Keep walking from Monastiraki and you will get to the historical residential area, Plaka, which used to be known as the "Neighborhood of the Gods." Today, this district is a popular tourist attraction with souvenir shops, cafes, and taverns. You can shop for gifts for loved ones, and enjoy local cuisine in a nice restaurant that overlooks the Acropolis.

Situated a little farther away from Plaka but still considered a part of it, Anafiotika is another tourist attraction where you can see typical Greek buildings decorated with flowers.

Another district worth seeing with its stylish apartments, cafes, and restaurants is Kolonaki, which resembles Nisantasi, Istanbul. You should get a cup of coffee and then have dinner in Mikrolimano.

Mikrolimano used to go by the name "Turkish Harbor," and it is one of my favorite places in Athens. It is full of lovely seafood restaurants situated right on the seafront. It would not be wrong to say that Greeks know how to cook the fruits of the sea. All of the seafood we had there was amazing and also affordable.

Before you leave Athens, I recommend you see Mount Lycabettus, the highest point of the city where you can see the Acropolis and all of Athens right down to the sea, along with Philopappou Hill which in the past was used for defense purposes. Both hills offer an amazing view. You can get there by road or by cable car. There are many scenic restaurants where you can have a nice romantic dinner on Mount Lycabettus.

While you're here, you should definitely visit Piraeus, the Harbor City. It still is the most important commercial harbor of Athens; all the merchant vessels and passenger ships depart from here. Around the Piraeus, the Church of Agios Nikolaos and Piraeus Basilica are also worth seeing.

If you'd like to taste typical Greek cuisine at an affordable local restaurant, I suggest you find Avli in Exarcheia. Highly popular among local people, the restaurant has incredible dishes to offer. You can get to Exarcheia by subway, with Omnia the closest stop. One of the favorite districts among young people, Exarcheia brings color to the atmosphere with the street writings and graffiti.

One of the most popular addresses for nightlife is Gazi , situated in the Keramikos district. It is always busy with its cafes and bars; though a little too noisy for me.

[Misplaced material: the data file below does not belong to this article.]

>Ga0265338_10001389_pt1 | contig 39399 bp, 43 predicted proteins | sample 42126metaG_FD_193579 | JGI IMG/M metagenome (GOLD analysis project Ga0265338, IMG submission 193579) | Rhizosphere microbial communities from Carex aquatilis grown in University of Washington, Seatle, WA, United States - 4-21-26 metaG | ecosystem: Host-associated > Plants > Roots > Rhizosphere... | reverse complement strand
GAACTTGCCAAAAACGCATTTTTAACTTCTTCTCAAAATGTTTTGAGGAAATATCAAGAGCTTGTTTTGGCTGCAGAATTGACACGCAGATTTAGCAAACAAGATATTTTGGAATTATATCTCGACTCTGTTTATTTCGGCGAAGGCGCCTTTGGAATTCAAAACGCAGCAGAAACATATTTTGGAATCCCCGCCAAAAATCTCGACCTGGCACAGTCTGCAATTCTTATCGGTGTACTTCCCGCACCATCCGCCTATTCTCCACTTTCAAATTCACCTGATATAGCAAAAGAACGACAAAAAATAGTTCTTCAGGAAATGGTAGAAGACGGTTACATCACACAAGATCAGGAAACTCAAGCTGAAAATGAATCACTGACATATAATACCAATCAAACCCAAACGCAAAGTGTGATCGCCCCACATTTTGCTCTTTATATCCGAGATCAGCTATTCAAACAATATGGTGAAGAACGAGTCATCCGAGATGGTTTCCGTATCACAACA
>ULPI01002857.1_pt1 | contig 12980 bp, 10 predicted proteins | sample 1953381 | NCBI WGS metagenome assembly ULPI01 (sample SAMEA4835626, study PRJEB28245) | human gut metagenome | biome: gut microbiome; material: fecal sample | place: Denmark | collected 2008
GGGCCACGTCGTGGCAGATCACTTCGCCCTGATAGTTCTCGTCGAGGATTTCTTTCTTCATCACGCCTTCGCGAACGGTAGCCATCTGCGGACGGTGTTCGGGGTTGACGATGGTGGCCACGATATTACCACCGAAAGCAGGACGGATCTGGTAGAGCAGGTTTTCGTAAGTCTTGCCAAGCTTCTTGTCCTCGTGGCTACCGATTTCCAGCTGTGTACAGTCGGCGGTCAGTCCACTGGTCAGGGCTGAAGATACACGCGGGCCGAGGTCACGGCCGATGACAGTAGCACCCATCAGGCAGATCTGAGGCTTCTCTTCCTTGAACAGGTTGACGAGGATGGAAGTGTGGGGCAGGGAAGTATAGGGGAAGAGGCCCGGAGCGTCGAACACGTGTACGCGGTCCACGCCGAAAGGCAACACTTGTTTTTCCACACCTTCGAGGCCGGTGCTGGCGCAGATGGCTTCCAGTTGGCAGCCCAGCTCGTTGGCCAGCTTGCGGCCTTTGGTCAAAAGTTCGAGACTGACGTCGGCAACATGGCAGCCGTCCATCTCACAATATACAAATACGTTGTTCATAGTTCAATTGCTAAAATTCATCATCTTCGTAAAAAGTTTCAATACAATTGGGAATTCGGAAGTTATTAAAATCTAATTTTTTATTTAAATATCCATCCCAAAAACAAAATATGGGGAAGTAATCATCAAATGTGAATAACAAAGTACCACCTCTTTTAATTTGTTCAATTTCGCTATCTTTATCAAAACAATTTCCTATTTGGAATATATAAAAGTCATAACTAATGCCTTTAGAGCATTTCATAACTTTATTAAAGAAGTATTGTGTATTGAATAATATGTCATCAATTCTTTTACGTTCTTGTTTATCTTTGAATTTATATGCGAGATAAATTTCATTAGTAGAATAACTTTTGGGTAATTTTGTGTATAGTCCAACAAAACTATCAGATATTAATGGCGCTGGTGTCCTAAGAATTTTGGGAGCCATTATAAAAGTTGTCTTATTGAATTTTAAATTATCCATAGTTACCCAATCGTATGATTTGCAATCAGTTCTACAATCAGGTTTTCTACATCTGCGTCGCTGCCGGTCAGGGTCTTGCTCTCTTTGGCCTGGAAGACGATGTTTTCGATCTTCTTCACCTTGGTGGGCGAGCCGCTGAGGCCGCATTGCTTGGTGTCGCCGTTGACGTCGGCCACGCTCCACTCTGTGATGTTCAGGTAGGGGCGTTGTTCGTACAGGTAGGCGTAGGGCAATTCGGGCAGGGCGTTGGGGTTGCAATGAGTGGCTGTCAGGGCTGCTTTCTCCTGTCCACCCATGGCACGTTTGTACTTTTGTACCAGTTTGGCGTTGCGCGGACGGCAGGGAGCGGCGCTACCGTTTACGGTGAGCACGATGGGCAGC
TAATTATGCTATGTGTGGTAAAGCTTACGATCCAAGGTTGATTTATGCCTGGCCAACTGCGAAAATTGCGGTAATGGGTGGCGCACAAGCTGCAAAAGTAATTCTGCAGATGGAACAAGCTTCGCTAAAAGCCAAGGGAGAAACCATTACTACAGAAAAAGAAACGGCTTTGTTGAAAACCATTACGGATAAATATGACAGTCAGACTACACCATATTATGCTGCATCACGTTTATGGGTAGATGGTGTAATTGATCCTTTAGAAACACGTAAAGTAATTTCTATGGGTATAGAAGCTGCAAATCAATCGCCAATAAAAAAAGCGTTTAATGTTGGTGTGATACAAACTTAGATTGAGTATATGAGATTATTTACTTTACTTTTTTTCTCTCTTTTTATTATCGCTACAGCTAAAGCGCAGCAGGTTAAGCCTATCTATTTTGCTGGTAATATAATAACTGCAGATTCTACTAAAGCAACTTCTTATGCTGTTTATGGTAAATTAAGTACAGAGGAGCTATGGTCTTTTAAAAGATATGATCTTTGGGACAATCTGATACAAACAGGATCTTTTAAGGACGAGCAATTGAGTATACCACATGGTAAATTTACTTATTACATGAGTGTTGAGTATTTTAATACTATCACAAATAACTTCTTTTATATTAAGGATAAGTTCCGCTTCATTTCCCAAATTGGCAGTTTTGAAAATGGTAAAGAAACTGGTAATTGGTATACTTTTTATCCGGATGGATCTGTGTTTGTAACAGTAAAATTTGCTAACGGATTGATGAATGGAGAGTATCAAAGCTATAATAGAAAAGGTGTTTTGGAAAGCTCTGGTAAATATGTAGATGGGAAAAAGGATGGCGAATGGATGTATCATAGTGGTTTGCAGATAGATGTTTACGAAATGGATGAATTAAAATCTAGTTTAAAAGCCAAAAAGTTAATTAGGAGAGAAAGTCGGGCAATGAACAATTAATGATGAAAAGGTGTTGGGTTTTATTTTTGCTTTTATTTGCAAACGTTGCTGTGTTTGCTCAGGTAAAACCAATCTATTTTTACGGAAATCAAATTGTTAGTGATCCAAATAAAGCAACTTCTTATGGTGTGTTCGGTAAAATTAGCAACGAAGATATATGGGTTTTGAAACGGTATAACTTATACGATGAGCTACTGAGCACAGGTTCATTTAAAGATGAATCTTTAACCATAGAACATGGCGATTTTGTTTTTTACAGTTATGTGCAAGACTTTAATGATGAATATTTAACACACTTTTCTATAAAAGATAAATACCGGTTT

Athenians live life on the streets. Just like in many Mediterranean countries, Greeks take siestas; however, in the daytime the cafes are filled with lively people. At night, you can have dinner at a tavern, which you can find almost everywhere; drink ouzo, a kind of raki made with mastic; sing songs accompanied by the local instrument buzuki; and do a little syrtaki dancing along with plate smashing. Greeks love enjoying themselves; I have never seen any other people having so much fun.

The Greek cuisine is pretty much the same as ours. On the menus you can find similar dishes such as Souvlaki, a kind of sish kebab; Gyros, the Greek version of Turkish doner kebab; Feta cheese, again very similar to ours; Radish salad, fava, wrapped liver, stew, green Kalamata olives, smoked and dried salted fish, dolma, meatball with cheese, caiki, enginari, kabaki, and calamari (squid), which are widely known by the Aegean people. Even the names are almost the same as ours, so you will definitely feel at home. A popular after-dinner tradition is to have yoghurt with some powdered sugar on top. The most popular drink served in cafes is frappe, a kind of iced coffee.

On the subject of shopping, Greece's textile industry is not all that developed; the textile goods are usually imported and the price range is a bit higher compared to ours. For this reason, I would not recommend clothes shopping. That being said, there is a broad range of souvenirs. Mastika, a sweetened mastic gum exclusive to Greece, is definitely a flavor to take home with you. You can have it plain just like a marmalade, or use it as an ingredient in puddings or cakes to give them a distinctive aroma and taste. In the Aegean part of Turkey (especially in Cesme), a more sweetened and liquid version is prepared called mastic jam. In Athens, you can also buy a coffee set with mythological figures carved on the plates and cups, and some Greek coffee as well. Greek coffee is very similar to Turkish coffee, both prepared in a special coffee pot and served in small cups. The biggest difference is that Greek coffee does not have a settling of the sediment at the bottom of the cup, unlike Turkish coffee. If you'd like to make some frappe at home, you can purchase a mini hand mixer sold for 10–15 EUR. With this mixer, you can easily prepare a frappe by mixing instant coffee and milk in a tall mug and enjoy a foamy, iced coffee.

Many signs and street names in Athens are in the Greek alphabet; only the tourist attractions are labeled in the Latin alphabet and in English. It is sometimes crucial to be able to read the signs, so it would be wise to get some idea of capitalized letters of Greek alphabet and learn how to read them.

With its amazing flavors that linger in your mouth, with its historical richness and warmhearted people who help you enjoy yourself, the Greek capital Athens is certainly a city worth exploring.